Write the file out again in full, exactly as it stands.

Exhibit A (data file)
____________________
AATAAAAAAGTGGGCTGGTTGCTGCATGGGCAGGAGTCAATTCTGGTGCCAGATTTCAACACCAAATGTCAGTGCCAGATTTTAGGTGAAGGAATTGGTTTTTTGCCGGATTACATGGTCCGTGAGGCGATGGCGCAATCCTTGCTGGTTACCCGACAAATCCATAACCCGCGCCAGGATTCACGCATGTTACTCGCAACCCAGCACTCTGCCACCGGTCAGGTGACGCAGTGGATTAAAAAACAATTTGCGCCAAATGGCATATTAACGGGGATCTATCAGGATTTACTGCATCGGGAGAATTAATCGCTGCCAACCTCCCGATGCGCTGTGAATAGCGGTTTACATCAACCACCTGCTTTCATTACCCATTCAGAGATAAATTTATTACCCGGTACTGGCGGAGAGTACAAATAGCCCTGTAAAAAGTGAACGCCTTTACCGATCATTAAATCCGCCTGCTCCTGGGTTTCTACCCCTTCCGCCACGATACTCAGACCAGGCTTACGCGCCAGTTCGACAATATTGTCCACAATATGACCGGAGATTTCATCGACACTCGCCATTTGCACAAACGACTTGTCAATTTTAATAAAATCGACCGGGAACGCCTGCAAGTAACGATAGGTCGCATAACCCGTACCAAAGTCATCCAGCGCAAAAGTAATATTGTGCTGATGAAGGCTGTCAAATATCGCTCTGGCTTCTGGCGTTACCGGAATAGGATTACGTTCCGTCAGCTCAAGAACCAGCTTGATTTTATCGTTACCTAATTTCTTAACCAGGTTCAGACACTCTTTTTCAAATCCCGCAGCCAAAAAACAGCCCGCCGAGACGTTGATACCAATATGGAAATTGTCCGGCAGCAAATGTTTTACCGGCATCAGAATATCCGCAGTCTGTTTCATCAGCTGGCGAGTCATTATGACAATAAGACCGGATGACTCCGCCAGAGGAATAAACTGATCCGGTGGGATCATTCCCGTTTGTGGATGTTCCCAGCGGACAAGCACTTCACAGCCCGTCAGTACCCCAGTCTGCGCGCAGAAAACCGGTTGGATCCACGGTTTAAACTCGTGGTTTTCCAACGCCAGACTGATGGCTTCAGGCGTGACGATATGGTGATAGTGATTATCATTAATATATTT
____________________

AATAAAAAAGTGGGCTGGTTGCTGCATGGGCAGGAGTCAATTCTGGTGCCAGATTTCAACACCAAATGTCAGTGCCAGATTTTAGGTGAAGGAATTGGTTTTTTGCCGGATTACATGGTCCGTGAGGCGATGGCGCAATCCTTGCTGGTTACCCGACAAATCCATAACCCGCGCCAGGATTCACGCATGTTACTCGCAACCCAGCACTCTGCCACCGGTCAGGTGACGCAGTGGATTAAAAAACAATTTGCGCCAAATGGCATATTAACGGGGATCTATCAGGATTTACTGCATCGGGAGAATTAATCGCTGCCAACCTCCCGATGCGCTGTGAATAGCGGTTTACATCAACCACCTGCTTTCATTACCCATTCAGAGATAAATTTATTACCCGGTACTGGCGGAGAGTACAAATAGCCCTGTAAAAAGTGAACGCCTTTACCGATCATTAAATCCGCCTGCTCCTGGGTTTCTACCCCTTCCGCCACGATACTCAGACCAGGCTTACGCGCCAGTTCGACAATATTGTCCACAATATGACCGGAGATTTCATCGACACTCGCCATTTGCACAAACGACTTGTCAATTTTAATAAAATCGACCGGGAACGCCTGCAAGTAACGATAGGTCGCATAACCCGTACCAAAGTCATCCAGCGCAAAAGTAATATTGTGCTGATGAAGGCTGTCAAATATCGCTCTGGCTTCTGGCGTTACCGGAATAGGATTACGTTCCGTCAGCTCAAGAACCAGCTTGATTTTATCGTTACCTAATTTCTTAACCAGGTTCAGACACTCTTTTTCAAATCCCGCAGCCAAAAAACAGCCCGCCGAGACGTTGATACCAATATGGAAATTGTCCGGCAGCAAATGTTTTACCGGCATCAGAATATCCGCAGTCTGTTTCATCAGCTGGCGAGTCATTATGACAATAAGACCGGATGACTCCGCCAGAGGAATAAACTGATCCGGTGGGATCATTCCCGTTTGTGGATGTTCCCAGCGGACAAGCACTTCACAGCCCGTCAGTACCCCAGTCTGCGCGCAGAAAACCGGTTGGATCCACGGTTTAAACTCGTGGTTTTCCAACGCCAGACTGATGGCTTCAGGCGTGACGATATGGTGATAGTGATTATCATTAATATATTT